I've recently been getting into transposing songs into their parallel major / minor keys. I've recently tried the Princess Mononoke Theme by Joe Hisaishi, but it just sounds weird when we transpose it from minor to major.

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I understand that the second measure, in D major, contains a tritone in the melody line, causing it to sound bad. However, are there any music theory rules around when a song would sound bad in its parallel major / minor key?

  • I do it by ear and not theoretical. Do you mean the melody or the accompaniment? I think the problem will occure in the lead tone of the dominant or accompaniment of 3rds. Couldn’t you post the original tune and your whole transcription? Mar 30, 2019 at 7:17
  • IMO, the more complicated, the worse it tends to sound in parallel keys.
    – user45266
    Apr 1, 2019 at 15:03

5 Answers 5


I see that Tim already gave my answer:

If you have only the harmony of the classical cadence tonic, dominant subdominant a transcription to major from minor and vice versa is no problem.

But here we have somewhat a phrygian cadence. (only that there's not a major V) It's almost impossible to transcript to the parallel key if you don't keep the VII major chord unchainged (as it has been already a major in the original version.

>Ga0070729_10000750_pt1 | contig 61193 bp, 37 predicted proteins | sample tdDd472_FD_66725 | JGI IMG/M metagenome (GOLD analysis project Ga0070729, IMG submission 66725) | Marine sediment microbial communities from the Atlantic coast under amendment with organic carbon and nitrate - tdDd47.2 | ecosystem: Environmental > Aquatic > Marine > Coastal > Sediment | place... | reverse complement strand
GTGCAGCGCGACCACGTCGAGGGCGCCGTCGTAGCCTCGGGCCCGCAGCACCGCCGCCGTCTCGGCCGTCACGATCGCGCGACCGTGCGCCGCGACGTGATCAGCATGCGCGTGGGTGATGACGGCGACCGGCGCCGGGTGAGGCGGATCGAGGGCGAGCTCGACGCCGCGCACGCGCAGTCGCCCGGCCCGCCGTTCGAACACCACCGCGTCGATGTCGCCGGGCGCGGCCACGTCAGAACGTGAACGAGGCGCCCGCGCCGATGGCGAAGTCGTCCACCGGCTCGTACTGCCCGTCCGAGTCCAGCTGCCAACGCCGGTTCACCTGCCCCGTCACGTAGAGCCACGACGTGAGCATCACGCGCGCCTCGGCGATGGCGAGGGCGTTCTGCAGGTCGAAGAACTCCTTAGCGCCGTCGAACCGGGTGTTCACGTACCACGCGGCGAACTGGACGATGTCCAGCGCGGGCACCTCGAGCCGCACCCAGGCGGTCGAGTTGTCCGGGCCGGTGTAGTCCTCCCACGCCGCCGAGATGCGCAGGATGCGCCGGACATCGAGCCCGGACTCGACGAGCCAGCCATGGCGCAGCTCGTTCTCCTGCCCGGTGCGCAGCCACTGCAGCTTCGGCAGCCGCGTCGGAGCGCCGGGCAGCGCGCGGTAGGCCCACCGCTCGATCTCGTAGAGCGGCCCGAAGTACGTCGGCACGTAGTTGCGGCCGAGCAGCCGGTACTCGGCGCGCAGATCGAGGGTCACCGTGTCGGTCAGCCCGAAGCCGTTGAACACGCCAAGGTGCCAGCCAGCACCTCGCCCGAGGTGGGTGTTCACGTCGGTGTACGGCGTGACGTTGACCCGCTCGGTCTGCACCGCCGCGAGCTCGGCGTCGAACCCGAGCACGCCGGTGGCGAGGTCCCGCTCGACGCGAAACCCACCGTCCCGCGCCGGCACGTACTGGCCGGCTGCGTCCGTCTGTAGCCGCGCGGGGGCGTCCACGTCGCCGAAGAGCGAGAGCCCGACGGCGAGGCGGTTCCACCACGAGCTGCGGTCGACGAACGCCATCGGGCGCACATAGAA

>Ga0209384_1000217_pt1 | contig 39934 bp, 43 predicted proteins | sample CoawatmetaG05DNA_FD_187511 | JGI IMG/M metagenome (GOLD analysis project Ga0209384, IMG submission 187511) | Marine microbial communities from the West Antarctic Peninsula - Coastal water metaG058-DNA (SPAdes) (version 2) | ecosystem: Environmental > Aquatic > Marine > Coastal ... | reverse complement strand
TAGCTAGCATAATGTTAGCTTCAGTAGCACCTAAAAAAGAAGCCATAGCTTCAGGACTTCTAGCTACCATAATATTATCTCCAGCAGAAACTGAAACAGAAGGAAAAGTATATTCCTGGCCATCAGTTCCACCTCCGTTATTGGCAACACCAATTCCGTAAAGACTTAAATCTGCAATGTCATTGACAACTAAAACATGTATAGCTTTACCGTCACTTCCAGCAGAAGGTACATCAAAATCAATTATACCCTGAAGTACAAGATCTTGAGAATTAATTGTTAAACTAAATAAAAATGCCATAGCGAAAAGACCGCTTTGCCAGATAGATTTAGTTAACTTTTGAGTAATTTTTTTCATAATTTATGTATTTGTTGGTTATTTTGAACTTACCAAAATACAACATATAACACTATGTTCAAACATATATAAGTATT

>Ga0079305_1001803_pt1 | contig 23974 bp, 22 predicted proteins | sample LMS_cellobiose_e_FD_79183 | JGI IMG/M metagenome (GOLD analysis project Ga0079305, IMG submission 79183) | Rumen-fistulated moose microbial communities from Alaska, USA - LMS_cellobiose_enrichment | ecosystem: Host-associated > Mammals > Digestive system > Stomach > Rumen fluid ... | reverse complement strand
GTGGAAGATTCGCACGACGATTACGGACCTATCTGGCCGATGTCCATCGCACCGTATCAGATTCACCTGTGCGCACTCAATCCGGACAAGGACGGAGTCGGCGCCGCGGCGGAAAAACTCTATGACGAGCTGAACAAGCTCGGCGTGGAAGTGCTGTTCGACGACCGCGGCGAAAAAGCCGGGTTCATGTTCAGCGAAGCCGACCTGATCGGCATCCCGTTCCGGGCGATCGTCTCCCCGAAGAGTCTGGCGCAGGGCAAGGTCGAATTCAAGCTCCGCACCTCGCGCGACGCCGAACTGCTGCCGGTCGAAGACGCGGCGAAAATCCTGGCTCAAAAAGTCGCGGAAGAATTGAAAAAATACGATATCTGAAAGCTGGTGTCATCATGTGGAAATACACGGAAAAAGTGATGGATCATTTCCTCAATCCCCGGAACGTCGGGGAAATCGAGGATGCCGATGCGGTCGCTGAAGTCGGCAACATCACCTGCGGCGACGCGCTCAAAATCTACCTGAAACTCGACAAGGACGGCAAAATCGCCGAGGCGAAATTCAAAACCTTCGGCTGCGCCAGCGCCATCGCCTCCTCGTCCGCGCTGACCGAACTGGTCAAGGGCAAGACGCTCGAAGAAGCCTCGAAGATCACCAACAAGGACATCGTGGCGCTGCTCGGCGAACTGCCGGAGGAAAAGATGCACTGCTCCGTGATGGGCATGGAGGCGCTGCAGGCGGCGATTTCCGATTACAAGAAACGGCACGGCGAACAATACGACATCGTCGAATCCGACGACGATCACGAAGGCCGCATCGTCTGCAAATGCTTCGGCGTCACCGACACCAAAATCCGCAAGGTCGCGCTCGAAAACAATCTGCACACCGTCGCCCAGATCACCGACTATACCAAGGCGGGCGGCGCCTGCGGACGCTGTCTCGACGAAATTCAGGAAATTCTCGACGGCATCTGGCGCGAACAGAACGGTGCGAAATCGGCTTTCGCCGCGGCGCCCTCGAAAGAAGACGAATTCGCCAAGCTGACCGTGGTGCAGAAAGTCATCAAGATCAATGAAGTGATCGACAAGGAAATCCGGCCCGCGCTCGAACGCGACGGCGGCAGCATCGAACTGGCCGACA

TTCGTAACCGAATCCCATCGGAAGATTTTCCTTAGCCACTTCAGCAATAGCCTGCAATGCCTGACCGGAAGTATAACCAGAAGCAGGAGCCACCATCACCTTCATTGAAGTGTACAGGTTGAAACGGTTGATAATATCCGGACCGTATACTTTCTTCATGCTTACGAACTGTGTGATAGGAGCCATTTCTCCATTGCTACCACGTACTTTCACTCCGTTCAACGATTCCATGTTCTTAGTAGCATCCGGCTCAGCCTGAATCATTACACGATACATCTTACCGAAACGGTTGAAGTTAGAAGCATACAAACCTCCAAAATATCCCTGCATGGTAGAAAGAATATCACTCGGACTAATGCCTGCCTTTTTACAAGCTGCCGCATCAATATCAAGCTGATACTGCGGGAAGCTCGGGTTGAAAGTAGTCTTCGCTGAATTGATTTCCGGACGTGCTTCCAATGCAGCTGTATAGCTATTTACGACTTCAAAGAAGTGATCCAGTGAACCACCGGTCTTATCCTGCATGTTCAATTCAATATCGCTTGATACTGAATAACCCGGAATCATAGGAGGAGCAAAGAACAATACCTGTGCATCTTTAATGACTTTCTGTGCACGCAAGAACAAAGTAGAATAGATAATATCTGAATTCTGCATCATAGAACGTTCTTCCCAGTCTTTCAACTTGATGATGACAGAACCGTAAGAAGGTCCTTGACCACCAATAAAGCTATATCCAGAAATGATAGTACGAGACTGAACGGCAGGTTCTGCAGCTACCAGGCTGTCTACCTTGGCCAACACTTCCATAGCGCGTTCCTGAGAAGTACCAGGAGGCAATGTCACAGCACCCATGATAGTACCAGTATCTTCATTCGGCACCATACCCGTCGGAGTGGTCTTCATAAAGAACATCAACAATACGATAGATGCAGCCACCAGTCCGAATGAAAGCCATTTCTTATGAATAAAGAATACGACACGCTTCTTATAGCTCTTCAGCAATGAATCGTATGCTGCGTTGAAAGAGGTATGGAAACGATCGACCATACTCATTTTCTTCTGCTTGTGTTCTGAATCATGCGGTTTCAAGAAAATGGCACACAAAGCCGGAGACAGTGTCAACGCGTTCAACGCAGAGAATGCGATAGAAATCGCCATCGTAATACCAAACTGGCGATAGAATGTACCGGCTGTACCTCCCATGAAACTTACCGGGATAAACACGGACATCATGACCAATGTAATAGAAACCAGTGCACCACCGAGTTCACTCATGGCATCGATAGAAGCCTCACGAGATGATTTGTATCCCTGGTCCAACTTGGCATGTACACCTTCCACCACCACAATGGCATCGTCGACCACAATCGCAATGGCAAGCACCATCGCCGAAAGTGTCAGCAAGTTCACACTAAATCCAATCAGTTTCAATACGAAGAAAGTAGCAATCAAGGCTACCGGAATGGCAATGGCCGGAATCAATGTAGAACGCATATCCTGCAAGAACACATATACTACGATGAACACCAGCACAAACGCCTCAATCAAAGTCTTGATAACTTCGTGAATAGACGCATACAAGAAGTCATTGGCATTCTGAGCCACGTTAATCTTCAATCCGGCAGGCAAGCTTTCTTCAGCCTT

Another possibility would be to adapt the melody (like it is use in classical sonatas aswell in the subject of a fuga:

Instead of transforming the theme la mimimire mi mi sore to do sososofa so so ti fa you could transform it this way: so mimimire mi mi sore That means instead of transcribing to the parallel key Dm -> D of you change to the relative key.

And this here is actually the link I was looking for: min.5:11

Maybe the point with the problem you have will be explained to you https://www.ars-nova.com/cpmanual/alteredmodes.htm

where it's said:

(2) In descending, the upper note of the mode's tritone (B when untransposed) was often flatted to avoid the tritone if the lower note (F when untransposed) was present. In ascending, the same problem was solved by raising the lower pitch.

(3) Upper auxiliary tones (upper neighbor tones) were typically flatted in practice, though generally not written that way.

(4) The sixth degree in a minor mode could be raised if moving to or from a raised seventh degree, in order to avoid a melodic augmented second. This is the basis of the modern "melodic minor." In certain cases it might be necessary to raise another degree to avoid the aug. 2nd, for example in a Phrygian final cadence where the third is raised to major and a voice passes from the second degree to the raised third degree.

(5) Internal cadences could be formed on any degree, with one tone raised to form a leading-tone. But the modes had characteristic differences in the tones on which such cadences were formed. Jeppeson identifies these patterns, with the three most common cadences as follows ...


It's always easier to play a song in its parallel key when only the 3 main chords - I IV V or i iv V (or v) are in the song.

Thus answering - when there are more than the 3 main chords. Although, it's entirely possible to harmonise in the parallel key, but will involve judicious choice of harmonies.

  • The last time I changed a melody from a major key to a minor key, I had to change its chords in places such as from vi to (b)VI, from ii to Vb5/V, and from V/ii to (b)VI, and I had to change even more melody notes, but the minor-key version still sounded pretty darn good and natural. It's also easy to change the I-vi-IV-V major-key chord progression to its i-(b)VI-iv-V minor-key version, and you can argue that you may as well leave bII as-is when changing between minor and major.